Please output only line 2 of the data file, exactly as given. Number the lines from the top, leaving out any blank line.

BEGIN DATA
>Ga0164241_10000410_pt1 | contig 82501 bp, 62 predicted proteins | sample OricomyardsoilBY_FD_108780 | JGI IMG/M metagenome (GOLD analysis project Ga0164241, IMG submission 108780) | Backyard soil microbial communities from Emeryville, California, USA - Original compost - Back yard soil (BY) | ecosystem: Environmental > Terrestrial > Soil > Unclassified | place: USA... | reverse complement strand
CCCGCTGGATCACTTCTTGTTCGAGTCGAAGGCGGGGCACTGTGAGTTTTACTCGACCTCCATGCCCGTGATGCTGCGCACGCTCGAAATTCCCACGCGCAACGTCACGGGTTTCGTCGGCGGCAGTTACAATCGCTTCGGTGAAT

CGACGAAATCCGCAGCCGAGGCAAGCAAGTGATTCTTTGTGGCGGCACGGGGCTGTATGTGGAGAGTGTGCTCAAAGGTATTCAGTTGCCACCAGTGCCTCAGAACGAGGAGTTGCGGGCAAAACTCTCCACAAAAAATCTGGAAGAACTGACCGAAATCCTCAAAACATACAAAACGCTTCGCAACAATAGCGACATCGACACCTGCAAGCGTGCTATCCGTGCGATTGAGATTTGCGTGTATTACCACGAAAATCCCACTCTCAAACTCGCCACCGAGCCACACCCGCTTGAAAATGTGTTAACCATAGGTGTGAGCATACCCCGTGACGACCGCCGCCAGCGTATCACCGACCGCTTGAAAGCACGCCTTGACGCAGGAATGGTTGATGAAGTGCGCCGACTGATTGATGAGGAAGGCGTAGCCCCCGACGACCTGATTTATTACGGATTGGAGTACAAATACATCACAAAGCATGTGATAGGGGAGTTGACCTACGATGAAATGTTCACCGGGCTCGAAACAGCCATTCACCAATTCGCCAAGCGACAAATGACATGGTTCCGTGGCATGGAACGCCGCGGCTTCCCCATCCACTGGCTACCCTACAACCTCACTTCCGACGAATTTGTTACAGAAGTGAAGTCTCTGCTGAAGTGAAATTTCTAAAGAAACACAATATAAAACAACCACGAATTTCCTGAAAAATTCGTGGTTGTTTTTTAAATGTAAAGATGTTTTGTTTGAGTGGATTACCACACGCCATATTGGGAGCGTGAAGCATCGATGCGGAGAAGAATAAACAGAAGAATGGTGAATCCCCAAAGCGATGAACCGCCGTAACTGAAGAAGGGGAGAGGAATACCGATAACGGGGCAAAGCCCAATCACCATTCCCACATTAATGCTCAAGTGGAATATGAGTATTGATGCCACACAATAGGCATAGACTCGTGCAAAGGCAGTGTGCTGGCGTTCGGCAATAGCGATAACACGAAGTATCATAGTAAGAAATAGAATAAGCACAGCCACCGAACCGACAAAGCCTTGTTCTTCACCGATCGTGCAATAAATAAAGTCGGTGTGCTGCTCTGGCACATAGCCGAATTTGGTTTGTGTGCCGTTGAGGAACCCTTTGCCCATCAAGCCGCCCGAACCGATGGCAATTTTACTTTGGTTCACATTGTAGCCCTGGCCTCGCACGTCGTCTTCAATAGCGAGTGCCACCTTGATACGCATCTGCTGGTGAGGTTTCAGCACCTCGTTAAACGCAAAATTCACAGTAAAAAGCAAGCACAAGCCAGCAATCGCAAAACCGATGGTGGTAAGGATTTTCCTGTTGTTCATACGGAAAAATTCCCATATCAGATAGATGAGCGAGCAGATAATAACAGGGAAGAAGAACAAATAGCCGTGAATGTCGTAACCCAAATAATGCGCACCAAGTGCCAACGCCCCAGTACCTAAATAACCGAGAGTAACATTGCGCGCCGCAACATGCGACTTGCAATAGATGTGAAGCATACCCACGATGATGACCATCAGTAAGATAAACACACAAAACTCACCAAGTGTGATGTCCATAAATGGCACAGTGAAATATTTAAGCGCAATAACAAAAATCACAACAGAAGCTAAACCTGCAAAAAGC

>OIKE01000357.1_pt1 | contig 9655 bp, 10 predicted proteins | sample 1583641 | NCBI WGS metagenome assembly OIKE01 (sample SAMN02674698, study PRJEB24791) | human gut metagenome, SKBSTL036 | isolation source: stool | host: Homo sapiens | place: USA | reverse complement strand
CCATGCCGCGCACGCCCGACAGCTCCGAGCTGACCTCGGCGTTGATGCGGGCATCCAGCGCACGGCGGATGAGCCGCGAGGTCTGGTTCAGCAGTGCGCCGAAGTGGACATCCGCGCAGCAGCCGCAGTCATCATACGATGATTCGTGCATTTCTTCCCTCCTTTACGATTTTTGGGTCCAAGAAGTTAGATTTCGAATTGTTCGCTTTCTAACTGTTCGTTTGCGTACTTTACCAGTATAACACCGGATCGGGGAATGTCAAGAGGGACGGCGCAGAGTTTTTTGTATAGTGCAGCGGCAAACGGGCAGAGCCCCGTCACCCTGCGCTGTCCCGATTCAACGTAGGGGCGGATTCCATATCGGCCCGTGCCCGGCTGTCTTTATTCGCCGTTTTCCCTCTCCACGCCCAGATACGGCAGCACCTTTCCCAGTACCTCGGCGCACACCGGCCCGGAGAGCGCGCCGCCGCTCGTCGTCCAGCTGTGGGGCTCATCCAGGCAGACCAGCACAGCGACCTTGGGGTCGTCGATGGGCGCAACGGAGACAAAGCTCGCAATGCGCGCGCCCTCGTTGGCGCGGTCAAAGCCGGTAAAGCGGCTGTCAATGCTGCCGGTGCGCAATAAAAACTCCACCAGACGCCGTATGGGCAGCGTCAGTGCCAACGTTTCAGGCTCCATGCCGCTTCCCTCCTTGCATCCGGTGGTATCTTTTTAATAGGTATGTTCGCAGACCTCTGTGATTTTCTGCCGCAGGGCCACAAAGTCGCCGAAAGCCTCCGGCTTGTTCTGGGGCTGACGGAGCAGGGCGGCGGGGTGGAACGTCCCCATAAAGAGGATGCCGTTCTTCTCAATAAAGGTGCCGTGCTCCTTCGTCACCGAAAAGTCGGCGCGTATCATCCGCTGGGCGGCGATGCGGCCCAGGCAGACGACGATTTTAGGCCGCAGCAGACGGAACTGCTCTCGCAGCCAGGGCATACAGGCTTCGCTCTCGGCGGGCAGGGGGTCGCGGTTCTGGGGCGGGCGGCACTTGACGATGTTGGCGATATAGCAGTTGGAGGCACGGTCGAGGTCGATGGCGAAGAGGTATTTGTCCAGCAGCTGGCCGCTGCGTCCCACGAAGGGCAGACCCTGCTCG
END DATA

CCCGCTGGATCACTTCTTGTTCGAGTCGAAGGCGGGGCACTGTGAGTTTTACTCGACCTCCATGCCCGTGATGCTGCGCACGCTCGAAATTCCCACGCGCAACGTCACGGGTTTCGTCGGCGGCAGTTACAATCGCTTCGGTGAAT